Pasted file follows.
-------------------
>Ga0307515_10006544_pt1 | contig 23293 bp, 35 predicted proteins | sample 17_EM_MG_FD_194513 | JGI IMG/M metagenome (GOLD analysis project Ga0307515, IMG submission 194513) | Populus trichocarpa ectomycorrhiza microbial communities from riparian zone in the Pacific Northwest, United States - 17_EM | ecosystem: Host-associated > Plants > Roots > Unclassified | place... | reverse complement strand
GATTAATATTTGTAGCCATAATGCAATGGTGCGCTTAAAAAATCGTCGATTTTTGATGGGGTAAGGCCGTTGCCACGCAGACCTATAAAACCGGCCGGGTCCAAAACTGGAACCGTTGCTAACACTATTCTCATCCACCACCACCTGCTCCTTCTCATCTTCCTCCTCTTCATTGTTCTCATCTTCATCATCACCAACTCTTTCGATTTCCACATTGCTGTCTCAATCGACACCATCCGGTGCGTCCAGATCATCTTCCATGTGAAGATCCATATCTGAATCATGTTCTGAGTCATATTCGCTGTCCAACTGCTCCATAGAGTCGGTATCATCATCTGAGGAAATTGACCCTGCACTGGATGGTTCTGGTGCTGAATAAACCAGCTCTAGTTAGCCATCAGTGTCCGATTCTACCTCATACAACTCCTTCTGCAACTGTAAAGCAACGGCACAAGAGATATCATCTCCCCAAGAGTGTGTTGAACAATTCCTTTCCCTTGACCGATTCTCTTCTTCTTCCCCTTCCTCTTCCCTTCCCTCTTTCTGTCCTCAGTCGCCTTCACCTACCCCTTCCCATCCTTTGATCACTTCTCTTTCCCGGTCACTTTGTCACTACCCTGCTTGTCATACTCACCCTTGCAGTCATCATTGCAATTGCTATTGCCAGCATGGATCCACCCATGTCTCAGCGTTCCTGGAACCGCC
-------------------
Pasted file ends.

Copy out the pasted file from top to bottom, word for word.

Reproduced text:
>Ga0307515_10006544_pt1 | contig 23293 bp, 35 predicted proteins | sample 17_EM_MG_FD_194513 | JGI IMG/M metagenome (GOLD analysis project Ga0307515, IMG submission 194513) | Populus trichocarpa ectomycorrhiza microbial communities from riparian zone in the Pacific Northwest, United States - 17_EM | ecosystem: Host-associated > Plants > Roots > Unclassified | place... | reverse complement strand
GATTAATATTTGTAGCCATAATGCAATGGTGCGCTTAAAAAATCGTCGATTTTTGATGGGGTAAGGCCGTTGCCACGCAGACCTATAAAACCGGCCGGGTCCAAAACTGGAACCGTTGCTAACACTATTCTCATCCACCACCACCTGCTCCTTCTCATCTTCCTCCTCTTCATTGTTCTCATCTTCATCATCACCAACTCTTTCGATTTCCACATTGCTGTCTCAATCGACACCATCCGGTGCGTCCAGATCATCTTCCATGTGAAGATCCATATCTGAATCATGTTCTGAGTCATATTCGCTGTCCAACTGCTCCATAGAGTCGGTATCATCATCTGAGGAAATTGACCCTGCACTGGATGGTTCTGGTGCTGAATAAACCAGCTCTAGTTAGCCATCAGTGTCCGATTCTACCTCATACAACTCCTTCTGCAACTGTAAAGCAACGGCACAAGAGATATCATCTCCCCAAGAGTGTGTTGAACAATTCCTTTCCCTTGACCGATTCTCTTCTTCTTCCCCTTCCTCTTCCCTTCCCTCTTTCTGTCCTCAGTCGCCTTCACCTACCCCTTCCCATCCTTTGATCACTTCTCTTTCCCGGTCACTTTGTCACTACCCTGCTTGTCATACTCACCCTTGCAGTCATCATTGCAATTGCTATTGCCAGCATGGATCCACCCATGTCTCAGCGTTCCTGGAACCGCC